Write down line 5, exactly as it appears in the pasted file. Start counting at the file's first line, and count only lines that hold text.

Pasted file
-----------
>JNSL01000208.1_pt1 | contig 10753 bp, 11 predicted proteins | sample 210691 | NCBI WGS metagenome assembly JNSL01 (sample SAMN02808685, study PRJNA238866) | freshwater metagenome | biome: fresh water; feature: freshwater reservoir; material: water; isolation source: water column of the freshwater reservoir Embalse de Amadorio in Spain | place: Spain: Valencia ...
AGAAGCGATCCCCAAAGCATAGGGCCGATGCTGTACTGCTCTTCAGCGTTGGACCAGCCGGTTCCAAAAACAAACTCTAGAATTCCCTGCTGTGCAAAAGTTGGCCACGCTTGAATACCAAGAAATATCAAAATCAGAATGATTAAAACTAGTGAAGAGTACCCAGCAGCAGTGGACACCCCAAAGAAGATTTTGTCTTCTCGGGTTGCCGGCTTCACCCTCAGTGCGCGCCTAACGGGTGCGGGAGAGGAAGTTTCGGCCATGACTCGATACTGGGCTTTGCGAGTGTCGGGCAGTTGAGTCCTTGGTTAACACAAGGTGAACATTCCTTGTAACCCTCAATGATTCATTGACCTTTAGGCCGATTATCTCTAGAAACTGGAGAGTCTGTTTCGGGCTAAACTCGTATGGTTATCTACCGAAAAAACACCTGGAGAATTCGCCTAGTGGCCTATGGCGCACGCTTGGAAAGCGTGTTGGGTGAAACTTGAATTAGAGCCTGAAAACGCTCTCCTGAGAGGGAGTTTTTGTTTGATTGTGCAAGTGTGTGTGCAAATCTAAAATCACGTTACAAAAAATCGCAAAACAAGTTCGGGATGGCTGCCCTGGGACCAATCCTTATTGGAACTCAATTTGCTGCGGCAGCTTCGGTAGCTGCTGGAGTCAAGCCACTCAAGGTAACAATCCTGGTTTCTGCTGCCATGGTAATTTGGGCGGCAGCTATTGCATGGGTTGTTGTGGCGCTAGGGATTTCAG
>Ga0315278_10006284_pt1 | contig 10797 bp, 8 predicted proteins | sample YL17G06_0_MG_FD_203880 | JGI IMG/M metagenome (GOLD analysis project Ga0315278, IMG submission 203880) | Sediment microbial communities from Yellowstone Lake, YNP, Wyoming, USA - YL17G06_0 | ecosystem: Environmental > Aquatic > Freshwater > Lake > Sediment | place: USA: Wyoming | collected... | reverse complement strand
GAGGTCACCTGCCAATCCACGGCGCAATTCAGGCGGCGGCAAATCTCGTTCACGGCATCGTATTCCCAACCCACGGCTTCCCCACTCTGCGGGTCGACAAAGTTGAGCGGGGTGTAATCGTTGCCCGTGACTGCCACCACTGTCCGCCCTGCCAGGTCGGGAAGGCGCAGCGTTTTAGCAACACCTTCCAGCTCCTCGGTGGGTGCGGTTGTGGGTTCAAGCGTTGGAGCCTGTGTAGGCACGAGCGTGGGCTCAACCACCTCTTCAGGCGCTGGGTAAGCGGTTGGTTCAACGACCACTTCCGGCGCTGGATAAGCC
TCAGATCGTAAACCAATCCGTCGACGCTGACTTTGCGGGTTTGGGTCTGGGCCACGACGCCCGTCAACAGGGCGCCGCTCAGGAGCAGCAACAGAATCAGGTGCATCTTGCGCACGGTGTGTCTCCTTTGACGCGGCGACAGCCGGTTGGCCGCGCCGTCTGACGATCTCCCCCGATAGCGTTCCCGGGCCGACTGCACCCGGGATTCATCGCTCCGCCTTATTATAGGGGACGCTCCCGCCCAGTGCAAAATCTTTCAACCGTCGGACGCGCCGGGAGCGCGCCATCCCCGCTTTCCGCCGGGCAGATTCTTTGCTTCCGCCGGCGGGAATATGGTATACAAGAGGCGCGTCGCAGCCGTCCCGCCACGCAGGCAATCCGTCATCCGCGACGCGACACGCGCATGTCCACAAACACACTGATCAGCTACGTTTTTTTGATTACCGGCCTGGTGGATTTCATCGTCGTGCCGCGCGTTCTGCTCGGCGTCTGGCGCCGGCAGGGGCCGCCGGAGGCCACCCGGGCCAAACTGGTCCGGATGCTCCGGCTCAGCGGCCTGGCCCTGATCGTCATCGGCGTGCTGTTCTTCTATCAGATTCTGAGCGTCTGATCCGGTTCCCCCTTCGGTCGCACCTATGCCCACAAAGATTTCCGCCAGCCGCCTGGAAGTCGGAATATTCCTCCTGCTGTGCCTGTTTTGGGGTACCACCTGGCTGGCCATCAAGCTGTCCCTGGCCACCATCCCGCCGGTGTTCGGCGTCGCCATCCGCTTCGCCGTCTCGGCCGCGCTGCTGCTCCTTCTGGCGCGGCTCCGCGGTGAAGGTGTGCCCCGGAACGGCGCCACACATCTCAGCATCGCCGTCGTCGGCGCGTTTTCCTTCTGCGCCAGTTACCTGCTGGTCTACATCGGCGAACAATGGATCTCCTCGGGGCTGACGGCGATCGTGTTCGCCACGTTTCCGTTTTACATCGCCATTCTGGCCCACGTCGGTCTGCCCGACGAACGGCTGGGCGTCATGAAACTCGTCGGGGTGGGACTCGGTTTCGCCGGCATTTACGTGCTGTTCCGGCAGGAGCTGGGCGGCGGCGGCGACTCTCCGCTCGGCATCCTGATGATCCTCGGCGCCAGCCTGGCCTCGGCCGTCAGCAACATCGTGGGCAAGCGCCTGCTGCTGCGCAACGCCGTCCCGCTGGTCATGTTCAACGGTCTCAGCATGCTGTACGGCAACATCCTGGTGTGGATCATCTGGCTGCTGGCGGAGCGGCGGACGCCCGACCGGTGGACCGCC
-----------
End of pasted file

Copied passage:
TCAGATCGTAAACCAATCCGTCGACGCTGACTTTGCGGGTTTGGGTCTGGGCCACGACGCCCGTCAACAGGGCGCCGCTCAGGAGCAGCAACAGAATCAGGTGCATCTTGCGCACGGTGTGTCTCCTTTGACGCGGCGACAGCCGGTTGGCCGCGCCGTCTGACGATCTCCCCCGATAGCGTTCCCGGGCCGACTGCACCCGGGATTCATCGCTCCGCCTTATTATAGGGGACGCTCCCGCCCAGTGCAAAATCTTTCAACCGTCGGACGCGCCGGGAGCGCGCCATCCCCGCTTTCCGCCGGGCAGATTCTTTGCTTCCGCCGGCGGGAATATGGTATACAAGAGGCGCGTCGCAGCCGTCCCGCCACGCAGGCAATCCGTCATCCGCGACGCGACACGCGCATGTCCACAAACACACTGATCAGCTACGTTTTTTTGATTACCGGCCTGGTGGATTTCATCGTCGTGCCGCGCGTTCTGCTCGGCGTCTGGCGCCGGCAGGGGCCGCCGGAGGCCACCCGGGCCAAACTGGTCCGGATGCTCCGGCTCAGCGGCCTGGCCCTGATCGTCATCGGCGTGCTGTTCTTCTATCAGATTCTGAGCGTCTGATCCGGTTCCCCCTTCGGTCGCACCTATGCCCACAAAGATTTCCGCCAGCCGCCTGGAAGTCGGAATATTCCTCCTGCTGTGCCTGTTTTGGGGTACCACCTGGCTGGCCATCAAGCTGTCCCTGGCCACCATCCCGCCGGTGTTCGGCGTCGCCATCCGCTTCGCCGTCTCGGCCGCGCTGCTGCTCCTTCTGGCGCGGCTCCGCGGTGAAGGTGTGCCCCGGAACGGCGCCACACATCTCAGCATCGCCGTCGTCGGCGCGTTTTCCTTCTGCGCCAGTTACCTGCTGGTCTACATCGGCGAACAATGGATCTCCTCGGGGCTGACGGCGATCGTGTTCGCCACGTTTCCGTTTTACATCGCCATTCTGGCCCACGTCGGTCTGCCCGACGAACGGCTGGGCGTCATGAAACTCGTCGGGGTGGGACTCGGTTTCGCCGGCATTTACGTGCTGTTCCGGCAGGAGCTGGGCGGCGGCGGCGACTCTCCGCTCGGCATCCTGATGATCCTCGGCGCCAGCCTGGCCTCGGCCGTCAGCAACATCGTGGGCAAGCGCCTGCTGCTGCGCAACGCCGTCCCGCTGGTCATGTTCAACGGTCTCAGCATGCTGTACGGCAACATCCTGGTGTGGATCATCTGGCTGCTGGCGGAGCGGCGGACGCCCGACCGGTGGACCGCC